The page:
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Trump indictment throws 2024 into uncharted territory

Donald Trump’s indictment puts the next US presidential election in a historic situation, and raises profound questions about the Republican party’s future.

April 1, 2023
By Jill Colvin
1 April 2023

The historic indictment of former president Donald Trump thrust the 2024 US presidential election into uncharted territory, raising the remarkable prospect that the leading contender for the Republican nomination will seek the White House while also facing trial for criminal charges in New York.

In an acknowledgement of the sway the former president holds with the voters who will decide the GOP contest next year, those eyeing a primary challenge to Trump were quick to criticise the indictment. Without naming Trump, Florida Governor Ron DeSantis called the move “un-American”. Former vice-president Mike Pence, whose life was threatened after Trump incited an insurrection at the US Capitol, told CNN the charges were “outrageous”.

That posture speaks to the short-term incentives for Republicans to avoid anything that might antagonise Trump’s loyal base. But the indictment raises profound questions for the party’s future, particularly as Trump faces the possibility of additional charges soon in Atlanta and Washington. While that might galvanise his supporters, the turmoil could threaten Republicans’ standing in the very swing-state suburbs that have abandoned the party in three successive elections, eroding its grip on the White House, Congress and key governorships.

Trump has spent four decades skirting this type of legal jeopardy and expressed confidence again late on Thursday, blaming the charges on “Thugs and Radical Left Monsters”.


Trump was “ready to fight”, his lawyer, Joe Tacopina, said on Fox News.

Trump is expected to surrender to authorities next week on charges connected to hush money payments made during the 2016 presidential campaign to women who alleged extramarital sexual encounters. For now, it remains unclear how the development will resonate with voters. Polls show Trump remains the undisputed frontrunner for the Republican nomination, and his standing has not faltered, even amid widespread reporting on the expected charges.

Indeed, Trump’s campaign began fundraising off the news almost immediately after it broke, emailing supporters with the all-caps subject line “BREAKING: PRESIDENT TRUMP INDICTED.”

At Trump’s first rally of the 2024 campaign, held in Texas at the weekend, supporters expressed disgust with the investigation and insisted the case wouldn’t affect his chances.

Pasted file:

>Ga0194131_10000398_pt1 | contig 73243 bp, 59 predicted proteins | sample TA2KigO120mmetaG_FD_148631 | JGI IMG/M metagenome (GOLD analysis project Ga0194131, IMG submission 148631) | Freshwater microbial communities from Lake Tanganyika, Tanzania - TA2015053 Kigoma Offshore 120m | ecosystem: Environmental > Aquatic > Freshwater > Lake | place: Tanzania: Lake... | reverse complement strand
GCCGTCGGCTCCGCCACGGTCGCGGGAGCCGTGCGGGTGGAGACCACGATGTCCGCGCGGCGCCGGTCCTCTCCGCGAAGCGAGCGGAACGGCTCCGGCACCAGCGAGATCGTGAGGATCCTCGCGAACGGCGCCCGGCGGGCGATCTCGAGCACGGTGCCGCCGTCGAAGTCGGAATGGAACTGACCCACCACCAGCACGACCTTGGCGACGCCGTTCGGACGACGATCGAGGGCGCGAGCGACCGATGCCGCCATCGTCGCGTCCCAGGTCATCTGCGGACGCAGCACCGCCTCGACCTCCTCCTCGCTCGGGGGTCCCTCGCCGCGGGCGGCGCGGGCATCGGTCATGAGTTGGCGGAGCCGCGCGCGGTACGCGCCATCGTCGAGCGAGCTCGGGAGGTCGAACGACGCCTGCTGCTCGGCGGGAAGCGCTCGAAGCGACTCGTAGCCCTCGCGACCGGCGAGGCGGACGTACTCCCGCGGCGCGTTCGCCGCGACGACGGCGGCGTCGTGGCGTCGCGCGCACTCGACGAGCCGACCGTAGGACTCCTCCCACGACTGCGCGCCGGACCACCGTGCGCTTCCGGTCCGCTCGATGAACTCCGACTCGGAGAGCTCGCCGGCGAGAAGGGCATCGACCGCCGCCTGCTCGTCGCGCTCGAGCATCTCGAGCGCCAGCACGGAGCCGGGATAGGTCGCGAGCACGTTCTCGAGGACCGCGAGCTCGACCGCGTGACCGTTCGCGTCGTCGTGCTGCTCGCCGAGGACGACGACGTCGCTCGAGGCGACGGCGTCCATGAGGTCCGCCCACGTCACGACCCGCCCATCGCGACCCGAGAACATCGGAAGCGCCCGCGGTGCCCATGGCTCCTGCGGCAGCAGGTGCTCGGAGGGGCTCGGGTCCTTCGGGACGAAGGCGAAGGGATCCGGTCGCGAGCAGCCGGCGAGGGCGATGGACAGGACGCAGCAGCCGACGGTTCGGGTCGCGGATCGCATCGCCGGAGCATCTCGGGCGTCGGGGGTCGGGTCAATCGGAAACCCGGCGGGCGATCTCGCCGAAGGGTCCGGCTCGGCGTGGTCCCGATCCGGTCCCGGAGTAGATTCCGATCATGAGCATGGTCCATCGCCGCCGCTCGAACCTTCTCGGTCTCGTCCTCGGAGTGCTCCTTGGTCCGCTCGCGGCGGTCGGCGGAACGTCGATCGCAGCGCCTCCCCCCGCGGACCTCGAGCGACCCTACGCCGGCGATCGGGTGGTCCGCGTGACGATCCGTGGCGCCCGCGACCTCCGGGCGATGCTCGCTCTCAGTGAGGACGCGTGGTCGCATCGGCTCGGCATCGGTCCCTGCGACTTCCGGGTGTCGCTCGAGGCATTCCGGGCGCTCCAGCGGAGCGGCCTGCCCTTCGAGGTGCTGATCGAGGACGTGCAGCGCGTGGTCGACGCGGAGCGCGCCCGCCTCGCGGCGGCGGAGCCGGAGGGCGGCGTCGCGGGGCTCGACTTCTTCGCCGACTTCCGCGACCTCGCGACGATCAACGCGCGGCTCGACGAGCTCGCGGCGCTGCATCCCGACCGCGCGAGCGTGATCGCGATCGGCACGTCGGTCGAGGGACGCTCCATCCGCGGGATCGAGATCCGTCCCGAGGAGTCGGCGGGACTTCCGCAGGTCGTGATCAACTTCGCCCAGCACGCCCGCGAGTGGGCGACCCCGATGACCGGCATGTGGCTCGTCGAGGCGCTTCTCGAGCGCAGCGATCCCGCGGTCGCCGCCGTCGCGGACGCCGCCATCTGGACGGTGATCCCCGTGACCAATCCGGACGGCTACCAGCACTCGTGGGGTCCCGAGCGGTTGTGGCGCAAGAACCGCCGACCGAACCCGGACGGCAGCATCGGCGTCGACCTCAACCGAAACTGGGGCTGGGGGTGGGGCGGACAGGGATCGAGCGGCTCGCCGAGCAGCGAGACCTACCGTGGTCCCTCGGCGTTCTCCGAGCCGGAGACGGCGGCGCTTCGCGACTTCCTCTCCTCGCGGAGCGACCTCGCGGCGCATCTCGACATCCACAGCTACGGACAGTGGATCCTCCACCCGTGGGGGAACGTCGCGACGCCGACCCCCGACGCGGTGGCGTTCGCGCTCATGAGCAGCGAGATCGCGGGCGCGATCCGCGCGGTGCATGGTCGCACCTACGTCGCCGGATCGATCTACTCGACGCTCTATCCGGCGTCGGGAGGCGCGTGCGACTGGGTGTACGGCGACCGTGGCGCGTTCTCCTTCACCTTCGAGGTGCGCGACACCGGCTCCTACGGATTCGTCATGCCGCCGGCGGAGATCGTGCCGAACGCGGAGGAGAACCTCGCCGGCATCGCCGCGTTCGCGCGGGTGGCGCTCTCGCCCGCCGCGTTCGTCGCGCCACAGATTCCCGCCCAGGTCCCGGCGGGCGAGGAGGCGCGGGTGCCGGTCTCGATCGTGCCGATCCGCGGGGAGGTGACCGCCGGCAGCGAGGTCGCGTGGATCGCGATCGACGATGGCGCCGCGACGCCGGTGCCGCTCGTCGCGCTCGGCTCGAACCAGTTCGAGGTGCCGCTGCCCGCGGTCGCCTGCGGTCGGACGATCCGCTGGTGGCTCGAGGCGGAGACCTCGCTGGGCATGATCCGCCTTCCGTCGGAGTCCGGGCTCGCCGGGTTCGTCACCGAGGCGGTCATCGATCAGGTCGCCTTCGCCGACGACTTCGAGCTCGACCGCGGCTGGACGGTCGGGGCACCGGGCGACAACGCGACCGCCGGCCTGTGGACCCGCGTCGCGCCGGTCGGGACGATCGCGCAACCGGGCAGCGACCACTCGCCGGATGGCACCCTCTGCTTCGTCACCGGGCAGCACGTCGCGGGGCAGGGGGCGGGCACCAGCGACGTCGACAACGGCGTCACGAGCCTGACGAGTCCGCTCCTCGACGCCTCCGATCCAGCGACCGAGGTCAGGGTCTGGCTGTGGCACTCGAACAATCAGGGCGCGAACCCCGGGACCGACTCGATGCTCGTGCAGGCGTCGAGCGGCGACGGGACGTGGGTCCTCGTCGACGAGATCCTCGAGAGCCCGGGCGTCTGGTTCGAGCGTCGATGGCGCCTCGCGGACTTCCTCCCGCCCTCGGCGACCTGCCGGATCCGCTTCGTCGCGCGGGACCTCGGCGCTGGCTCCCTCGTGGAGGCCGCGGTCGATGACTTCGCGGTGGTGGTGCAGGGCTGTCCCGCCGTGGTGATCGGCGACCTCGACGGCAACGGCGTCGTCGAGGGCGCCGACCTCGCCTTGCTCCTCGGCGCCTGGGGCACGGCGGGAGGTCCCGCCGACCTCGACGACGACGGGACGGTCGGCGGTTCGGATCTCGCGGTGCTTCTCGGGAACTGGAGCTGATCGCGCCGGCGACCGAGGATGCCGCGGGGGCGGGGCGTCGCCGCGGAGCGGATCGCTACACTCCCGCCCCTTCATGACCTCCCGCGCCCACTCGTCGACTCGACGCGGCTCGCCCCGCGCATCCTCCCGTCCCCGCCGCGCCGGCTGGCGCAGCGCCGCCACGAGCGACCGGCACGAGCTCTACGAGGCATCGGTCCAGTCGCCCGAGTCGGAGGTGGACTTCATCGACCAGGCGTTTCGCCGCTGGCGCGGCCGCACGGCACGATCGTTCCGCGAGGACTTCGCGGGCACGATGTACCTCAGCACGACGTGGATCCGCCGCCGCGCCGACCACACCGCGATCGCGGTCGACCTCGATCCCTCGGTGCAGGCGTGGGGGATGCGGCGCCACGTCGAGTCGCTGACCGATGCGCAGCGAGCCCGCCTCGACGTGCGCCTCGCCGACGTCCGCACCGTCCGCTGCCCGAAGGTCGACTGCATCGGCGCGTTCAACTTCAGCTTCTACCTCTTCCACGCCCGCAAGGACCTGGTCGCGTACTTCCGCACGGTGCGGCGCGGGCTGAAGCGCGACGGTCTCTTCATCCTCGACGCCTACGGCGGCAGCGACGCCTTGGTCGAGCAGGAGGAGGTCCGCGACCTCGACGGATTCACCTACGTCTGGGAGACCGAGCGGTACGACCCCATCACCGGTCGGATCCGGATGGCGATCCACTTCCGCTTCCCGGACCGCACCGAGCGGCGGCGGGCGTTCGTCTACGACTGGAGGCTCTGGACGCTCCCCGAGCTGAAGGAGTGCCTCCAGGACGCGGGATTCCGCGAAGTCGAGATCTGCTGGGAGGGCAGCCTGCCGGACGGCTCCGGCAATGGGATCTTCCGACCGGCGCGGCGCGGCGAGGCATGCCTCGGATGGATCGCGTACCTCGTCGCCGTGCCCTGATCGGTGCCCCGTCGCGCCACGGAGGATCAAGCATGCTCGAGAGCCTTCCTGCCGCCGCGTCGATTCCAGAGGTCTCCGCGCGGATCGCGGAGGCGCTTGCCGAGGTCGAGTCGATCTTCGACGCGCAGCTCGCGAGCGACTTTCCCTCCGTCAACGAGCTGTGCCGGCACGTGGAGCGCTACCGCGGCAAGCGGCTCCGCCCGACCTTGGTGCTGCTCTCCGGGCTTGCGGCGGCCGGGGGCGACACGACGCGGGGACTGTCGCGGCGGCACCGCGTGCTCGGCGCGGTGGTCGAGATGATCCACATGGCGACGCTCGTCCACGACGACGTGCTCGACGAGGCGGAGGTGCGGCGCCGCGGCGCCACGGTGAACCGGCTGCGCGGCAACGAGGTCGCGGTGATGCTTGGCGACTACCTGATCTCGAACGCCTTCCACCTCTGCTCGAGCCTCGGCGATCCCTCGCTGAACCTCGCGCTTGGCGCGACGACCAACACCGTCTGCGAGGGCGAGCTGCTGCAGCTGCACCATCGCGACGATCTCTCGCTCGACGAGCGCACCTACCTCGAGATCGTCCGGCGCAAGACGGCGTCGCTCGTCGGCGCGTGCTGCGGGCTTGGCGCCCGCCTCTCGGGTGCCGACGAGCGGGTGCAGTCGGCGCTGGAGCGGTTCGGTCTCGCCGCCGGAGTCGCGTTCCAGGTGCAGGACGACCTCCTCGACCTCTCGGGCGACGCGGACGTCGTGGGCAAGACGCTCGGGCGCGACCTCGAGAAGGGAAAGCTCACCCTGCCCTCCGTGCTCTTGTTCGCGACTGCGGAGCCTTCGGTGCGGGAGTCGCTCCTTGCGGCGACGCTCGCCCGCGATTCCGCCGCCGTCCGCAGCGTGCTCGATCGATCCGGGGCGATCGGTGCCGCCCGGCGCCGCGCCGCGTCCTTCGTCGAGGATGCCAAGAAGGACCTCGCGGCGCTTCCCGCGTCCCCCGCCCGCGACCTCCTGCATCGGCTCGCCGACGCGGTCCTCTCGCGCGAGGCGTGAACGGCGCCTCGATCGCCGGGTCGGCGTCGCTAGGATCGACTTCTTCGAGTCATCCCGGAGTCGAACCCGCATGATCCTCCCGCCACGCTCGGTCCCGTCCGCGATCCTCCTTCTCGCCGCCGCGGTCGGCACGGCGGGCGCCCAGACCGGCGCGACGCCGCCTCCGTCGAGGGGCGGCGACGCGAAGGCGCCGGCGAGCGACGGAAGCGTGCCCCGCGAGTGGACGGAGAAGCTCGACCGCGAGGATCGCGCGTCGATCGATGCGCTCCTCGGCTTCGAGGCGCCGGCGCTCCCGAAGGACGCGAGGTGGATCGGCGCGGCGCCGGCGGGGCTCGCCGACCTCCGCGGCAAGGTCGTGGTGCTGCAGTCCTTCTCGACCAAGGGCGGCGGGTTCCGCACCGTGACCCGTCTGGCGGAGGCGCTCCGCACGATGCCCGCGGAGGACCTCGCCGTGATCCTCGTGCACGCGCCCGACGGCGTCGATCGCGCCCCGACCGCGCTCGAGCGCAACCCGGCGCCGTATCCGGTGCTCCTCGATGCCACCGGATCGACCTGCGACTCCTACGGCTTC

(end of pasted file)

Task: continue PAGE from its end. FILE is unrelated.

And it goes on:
“It’s a joke,” said Patti Murphy, 63, of Fort Worth. “It’s just another way of them trying to get him out of their way.”

Others in the crowd said their support for Trump had been waning since he left the White House, but the looming indictment made them more likely to support him in 2024 because they felt his anger had been justified.

At the same time, there is little chance a criminal trial will help Trump in a general election, particularly with independents, who have grown tired of his chaos. That has provided an opening for alternatives such as DeSantis, who are expected to paint themselves as champions of the former president’s policies, but without his baggage.

But there were no immediate signs the party was ready to use the indictment to move past him. Instead, Republicans, including members of Congress and Trump’s rivals, rushed to his defence. As well as DeSantis, former South Carolina governor Nikki Haley, who has already declared her candidacy, blasted the indictment as “more about revenge than it is about justice”. Former secretary of state Mike Pompeo, who is mulling a run, accused Manhattan District Attorney Alvin Bragg of “undermining America’s confidence in our legal system”.

Trump, meanwhile, has tried to turn the public against the case. On March 18, amid reports that police in New York were preparing for a possible indictment, he declared on his social media site that he expected to be arrested within days.

While that never came to pass, Trump used the time to highlight the case’s widely discussed weaknesses and to attack Bragg with a barrage of personal and racist attacks.

Trump also sought to project an air of strength. The night of his post, he travelled with aides to a college wrestling championship, where he spent hours greeting supporters and posing for photos. And last weekend, Trump held a rally in Waco, Texas, where he railed against the case in front of thousands of supporters.

People who have spoken with Trump in recent weeks have described him as both angry and unbothered about possible charges. Indeed, Trump has at times appeared in denial about the gravity of the situation. He and his aides were caught off-guard by the news on Thursday. And during the plane ride home from his Texas rally, Trump told reporters he believed the case had been dropped.

“I have no idea what’s going to happen, but I can tell you that they have no case. So I think the case is – I think they’ve already dropped the case, from what I understand. I think it’s been dropped,” he said.

Beyond the Manhattan case, Trump faces several other investigations, including a Georgia inquiry into his efforts to overturn the results of the 2020 election and a federal probe into his alleged mishandling of classified documents.

It remains unclear how the public might respond if Trump ends up facing charges in additional cases, particularly if some lead to convictions and others are dismissed.

An indictment – or even a conviction – would not bar Trump from running for president or serving as the Republican nominee.

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